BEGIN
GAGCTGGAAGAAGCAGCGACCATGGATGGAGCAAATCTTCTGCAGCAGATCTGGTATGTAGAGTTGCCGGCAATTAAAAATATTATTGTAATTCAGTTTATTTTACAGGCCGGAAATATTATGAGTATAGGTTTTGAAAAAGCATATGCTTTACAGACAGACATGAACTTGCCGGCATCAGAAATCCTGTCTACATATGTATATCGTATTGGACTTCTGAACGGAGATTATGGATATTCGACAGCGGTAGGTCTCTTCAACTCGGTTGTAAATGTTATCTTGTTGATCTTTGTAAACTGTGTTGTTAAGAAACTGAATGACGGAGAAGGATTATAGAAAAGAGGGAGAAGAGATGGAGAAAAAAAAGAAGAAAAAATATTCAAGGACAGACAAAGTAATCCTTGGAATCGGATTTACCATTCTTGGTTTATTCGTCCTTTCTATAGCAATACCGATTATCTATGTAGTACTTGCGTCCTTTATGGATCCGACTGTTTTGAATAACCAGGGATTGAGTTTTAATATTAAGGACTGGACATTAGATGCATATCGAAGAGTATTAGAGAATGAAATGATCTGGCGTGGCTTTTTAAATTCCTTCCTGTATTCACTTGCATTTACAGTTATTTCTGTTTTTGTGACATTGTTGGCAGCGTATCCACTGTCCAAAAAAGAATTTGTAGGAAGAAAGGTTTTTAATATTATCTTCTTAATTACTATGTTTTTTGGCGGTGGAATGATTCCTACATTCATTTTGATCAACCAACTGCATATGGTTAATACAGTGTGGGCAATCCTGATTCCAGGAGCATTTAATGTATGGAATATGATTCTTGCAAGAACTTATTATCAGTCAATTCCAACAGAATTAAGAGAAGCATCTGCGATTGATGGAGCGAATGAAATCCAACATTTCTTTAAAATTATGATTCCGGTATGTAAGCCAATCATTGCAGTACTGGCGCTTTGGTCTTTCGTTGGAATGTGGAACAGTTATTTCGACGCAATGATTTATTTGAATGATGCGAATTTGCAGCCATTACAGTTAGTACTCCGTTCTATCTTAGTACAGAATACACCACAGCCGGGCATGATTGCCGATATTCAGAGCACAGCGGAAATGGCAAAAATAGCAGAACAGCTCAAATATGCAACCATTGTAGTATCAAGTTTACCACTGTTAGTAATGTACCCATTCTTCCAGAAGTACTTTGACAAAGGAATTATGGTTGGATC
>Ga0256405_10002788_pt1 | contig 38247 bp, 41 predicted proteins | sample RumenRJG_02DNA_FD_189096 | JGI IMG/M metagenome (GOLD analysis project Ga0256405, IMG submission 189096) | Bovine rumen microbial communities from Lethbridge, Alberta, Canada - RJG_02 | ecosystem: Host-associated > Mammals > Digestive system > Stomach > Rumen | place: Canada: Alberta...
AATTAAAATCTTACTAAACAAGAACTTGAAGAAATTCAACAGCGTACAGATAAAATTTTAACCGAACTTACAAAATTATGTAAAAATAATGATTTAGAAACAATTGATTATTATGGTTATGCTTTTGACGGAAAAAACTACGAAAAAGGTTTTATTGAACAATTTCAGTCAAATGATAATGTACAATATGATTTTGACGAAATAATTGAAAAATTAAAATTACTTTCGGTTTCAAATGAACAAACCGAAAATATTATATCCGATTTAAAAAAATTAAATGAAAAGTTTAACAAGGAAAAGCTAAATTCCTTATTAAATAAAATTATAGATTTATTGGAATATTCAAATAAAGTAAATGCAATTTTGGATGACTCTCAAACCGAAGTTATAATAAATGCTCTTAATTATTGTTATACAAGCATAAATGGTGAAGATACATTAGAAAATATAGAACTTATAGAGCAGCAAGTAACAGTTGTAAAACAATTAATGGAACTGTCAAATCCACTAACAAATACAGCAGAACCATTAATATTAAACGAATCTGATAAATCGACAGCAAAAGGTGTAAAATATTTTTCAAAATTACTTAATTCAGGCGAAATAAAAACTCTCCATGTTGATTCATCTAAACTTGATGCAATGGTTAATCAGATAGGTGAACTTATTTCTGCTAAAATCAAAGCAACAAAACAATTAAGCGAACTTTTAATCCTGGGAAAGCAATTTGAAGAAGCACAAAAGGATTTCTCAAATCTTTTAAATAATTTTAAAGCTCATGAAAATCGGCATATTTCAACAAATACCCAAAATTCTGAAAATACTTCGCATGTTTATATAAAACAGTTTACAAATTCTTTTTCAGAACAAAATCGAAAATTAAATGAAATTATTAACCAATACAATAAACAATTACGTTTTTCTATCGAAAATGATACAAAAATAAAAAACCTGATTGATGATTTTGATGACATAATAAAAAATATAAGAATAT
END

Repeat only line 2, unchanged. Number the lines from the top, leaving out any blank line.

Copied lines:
>Ga0256405_10002788_pt1 | contig 38247 bp, 41 predicted proteins | sample RumenRJG_02DNA_FD_189096 | JGI IMG/M metagenome (GOLD analysis project Ga0256405, IMG submission 189096) | Bovine rumen microbial communities from Lethbridge, Alberta, Canada - RJG_02 | ecosystem: Host-associated > Mammals > Digestive system > Stomach > Rumen | place: Canada: Alberta...